HOLDINGS: [1]-Because the remedial purposes of Industrial Welfare Commission Wage Order No. 16 (Cal. Code Regs., tit. 8, § 11160) and the Labor Code required liberal construction and mandated that employees be compensated at a rate no less than minimum wage for all hours worked under Lab. Code, §§ 1194, 219, which was a right that could not be waived by contract, § 11160, subd. 5(D), could not be interpreted to allow union-represented employees and their employers to enter into collective bargaining agreements waiving the right to minimum wage for employer-mandated travel time; [2]-Case law recognizing that some union-represented employees could bargain away their rights to overtime pay and meal periods was inapposite because those decisions relied on express statutory exemptions that addressed different circumstances. Parties’ Los Angeles litigation lawyer appeal.


Reversed and remanded.

Procedural Posture

Plaintiffs, two employees, filed a third amended class action complaint against defendant employer, alleging, inter alia, that they and other members of the putative class were injured by the employer’s unlawful policy and practice of denying meal and rest breaks to certain hourly, nonunion employees. The Los Angeles County Superior Court, California, sustained the employer’s demurrer without leave to amend. Plaintiffs appealed.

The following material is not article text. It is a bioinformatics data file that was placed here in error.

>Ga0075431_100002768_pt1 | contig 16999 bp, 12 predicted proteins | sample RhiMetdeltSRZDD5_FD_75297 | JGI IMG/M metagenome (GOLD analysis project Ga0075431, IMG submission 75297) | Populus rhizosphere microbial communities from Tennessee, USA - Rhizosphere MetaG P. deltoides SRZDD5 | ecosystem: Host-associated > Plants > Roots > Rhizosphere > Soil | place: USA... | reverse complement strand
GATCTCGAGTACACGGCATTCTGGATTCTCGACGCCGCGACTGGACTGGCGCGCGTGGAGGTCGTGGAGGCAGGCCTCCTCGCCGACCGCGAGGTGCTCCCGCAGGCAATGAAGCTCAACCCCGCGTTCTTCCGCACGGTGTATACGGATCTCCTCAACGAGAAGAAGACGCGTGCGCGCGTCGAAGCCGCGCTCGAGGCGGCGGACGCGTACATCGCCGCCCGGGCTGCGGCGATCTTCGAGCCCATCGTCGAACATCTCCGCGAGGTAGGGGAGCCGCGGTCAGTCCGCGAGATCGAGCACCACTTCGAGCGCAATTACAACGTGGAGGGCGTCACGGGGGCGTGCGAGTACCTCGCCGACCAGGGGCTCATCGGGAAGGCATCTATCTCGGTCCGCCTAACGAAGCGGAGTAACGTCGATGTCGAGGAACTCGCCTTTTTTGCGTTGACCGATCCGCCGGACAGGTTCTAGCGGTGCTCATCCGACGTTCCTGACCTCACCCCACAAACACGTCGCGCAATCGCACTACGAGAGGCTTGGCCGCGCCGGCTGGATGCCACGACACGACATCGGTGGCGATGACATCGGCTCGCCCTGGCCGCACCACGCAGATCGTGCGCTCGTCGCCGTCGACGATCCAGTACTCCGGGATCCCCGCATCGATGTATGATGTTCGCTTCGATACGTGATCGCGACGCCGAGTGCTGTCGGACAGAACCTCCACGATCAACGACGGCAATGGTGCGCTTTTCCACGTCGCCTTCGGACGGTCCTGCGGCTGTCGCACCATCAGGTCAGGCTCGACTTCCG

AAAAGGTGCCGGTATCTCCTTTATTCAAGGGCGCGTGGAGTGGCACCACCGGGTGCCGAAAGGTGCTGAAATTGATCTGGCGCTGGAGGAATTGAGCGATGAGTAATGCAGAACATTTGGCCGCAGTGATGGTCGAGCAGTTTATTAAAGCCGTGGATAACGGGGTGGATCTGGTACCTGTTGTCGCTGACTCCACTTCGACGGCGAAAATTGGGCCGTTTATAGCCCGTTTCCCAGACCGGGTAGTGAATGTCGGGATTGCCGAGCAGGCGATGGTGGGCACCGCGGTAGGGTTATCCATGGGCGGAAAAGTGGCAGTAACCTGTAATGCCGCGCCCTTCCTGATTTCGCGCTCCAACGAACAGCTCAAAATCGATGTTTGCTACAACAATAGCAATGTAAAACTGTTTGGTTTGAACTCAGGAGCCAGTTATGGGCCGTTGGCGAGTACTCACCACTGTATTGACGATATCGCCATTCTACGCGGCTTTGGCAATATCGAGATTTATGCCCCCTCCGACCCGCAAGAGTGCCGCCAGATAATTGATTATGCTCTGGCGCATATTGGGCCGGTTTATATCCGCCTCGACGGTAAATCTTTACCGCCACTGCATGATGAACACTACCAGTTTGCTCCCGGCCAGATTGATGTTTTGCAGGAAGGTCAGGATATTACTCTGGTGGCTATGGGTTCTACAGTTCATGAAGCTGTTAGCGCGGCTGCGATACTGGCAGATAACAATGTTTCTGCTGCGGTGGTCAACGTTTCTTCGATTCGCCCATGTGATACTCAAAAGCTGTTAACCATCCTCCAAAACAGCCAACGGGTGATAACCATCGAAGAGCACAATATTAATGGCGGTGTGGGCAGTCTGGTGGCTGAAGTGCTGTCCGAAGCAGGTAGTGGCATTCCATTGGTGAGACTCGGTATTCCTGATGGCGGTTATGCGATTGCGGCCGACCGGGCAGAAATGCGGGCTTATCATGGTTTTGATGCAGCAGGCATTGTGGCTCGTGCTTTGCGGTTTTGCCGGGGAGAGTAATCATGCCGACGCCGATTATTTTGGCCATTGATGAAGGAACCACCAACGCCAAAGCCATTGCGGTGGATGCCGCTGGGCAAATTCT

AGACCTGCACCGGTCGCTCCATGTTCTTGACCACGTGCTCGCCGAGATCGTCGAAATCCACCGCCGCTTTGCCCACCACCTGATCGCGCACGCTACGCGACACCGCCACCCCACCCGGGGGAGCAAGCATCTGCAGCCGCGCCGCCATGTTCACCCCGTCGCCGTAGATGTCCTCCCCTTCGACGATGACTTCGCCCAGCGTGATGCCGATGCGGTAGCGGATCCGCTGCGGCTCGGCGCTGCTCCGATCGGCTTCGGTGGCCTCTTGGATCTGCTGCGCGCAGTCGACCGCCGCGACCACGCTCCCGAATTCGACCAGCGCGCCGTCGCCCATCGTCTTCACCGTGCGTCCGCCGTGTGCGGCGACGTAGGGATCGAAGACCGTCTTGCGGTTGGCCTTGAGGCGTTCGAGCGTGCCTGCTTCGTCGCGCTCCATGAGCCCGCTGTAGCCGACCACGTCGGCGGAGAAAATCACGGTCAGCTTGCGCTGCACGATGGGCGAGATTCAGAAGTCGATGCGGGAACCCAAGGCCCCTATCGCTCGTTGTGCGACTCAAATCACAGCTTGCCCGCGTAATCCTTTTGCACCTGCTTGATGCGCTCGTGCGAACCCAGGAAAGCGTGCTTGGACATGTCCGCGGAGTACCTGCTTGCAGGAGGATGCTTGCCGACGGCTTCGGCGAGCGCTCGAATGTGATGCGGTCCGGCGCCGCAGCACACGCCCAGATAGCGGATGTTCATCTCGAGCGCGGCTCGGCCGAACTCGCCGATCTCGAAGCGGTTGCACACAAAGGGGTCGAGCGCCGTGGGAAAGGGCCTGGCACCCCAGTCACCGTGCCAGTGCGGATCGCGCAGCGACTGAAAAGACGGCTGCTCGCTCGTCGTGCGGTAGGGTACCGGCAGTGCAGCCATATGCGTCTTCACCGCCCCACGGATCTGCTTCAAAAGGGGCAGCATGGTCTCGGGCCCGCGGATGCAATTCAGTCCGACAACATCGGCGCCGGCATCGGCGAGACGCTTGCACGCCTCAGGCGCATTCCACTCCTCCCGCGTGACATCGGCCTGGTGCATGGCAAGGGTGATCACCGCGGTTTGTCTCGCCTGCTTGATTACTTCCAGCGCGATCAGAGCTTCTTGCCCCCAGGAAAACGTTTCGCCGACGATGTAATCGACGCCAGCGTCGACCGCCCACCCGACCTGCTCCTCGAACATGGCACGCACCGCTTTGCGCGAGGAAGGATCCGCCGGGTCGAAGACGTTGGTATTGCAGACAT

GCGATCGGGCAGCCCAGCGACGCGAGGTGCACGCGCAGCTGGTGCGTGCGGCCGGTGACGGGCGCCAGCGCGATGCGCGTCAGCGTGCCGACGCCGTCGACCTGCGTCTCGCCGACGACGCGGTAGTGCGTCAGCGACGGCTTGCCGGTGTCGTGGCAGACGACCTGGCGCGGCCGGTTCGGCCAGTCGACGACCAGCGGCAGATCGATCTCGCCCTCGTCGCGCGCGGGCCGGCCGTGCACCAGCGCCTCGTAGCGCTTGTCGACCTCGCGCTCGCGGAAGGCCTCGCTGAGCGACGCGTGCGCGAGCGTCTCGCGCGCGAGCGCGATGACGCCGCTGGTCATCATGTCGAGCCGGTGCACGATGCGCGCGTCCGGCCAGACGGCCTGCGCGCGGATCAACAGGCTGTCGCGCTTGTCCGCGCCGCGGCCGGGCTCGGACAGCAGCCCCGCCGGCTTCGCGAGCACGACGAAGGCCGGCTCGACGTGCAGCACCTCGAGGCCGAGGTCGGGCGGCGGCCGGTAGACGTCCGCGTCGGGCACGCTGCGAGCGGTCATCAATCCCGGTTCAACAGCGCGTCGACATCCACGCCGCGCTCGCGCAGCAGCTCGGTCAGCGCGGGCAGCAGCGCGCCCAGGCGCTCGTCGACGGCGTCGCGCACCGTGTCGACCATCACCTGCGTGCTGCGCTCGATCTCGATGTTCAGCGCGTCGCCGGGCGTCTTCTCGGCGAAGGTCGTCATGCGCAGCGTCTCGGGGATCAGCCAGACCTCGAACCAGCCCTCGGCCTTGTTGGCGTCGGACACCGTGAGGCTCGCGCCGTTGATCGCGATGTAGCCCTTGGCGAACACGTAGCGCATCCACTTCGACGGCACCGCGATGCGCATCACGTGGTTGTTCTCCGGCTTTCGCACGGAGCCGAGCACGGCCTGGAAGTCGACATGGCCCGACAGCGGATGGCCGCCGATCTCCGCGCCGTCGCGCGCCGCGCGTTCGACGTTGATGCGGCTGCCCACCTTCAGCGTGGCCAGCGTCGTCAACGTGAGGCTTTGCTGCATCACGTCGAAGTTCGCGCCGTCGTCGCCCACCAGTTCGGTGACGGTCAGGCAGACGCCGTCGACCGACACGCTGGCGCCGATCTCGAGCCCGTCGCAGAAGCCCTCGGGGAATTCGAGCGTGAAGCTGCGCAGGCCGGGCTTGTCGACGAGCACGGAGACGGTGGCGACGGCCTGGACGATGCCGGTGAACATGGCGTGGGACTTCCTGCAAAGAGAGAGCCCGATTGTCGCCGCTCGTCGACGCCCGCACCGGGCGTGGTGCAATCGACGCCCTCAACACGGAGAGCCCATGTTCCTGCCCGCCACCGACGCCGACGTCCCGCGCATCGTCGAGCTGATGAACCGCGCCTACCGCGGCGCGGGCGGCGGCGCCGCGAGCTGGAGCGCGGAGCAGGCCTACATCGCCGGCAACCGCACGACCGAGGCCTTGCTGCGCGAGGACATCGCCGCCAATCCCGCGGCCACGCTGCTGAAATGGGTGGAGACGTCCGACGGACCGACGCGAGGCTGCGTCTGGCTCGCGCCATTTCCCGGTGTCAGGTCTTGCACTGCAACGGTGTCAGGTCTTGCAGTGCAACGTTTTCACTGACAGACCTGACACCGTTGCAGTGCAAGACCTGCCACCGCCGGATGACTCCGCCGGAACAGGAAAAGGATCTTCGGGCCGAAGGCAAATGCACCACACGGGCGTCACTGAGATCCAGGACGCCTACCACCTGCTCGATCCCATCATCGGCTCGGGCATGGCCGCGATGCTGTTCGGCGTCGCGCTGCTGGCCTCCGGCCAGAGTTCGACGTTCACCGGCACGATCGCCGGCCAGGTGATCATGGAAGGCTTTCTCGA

The trial court permitted the action to proceed as to the two named plaintiffs in their individual capacities. The court concluded that it was premature for the trial court to make determinations pertaining to class suitability on demurrer. The operative complaint did not demonstrate that individual issues affecting the employer’s liability would likely predominate. The allegations of the operative complaint were sufficient to move the action beyond the pleading stage. Plaintiffs alleged that, pursuant to the employer’s policy or practice, they and similarly situated hourly, nonunion employees had been denied meal and rest breaks to which they were legally entitled, or compensation therefor. On these allegations, it was clear that the employer’s liability, if any, to the class as a whole, could be determined by reviewing a single or set of facts common to all.


The order dismissing the action as to all putative members of the alleged class and as to all representative and/or class allegations was reversed.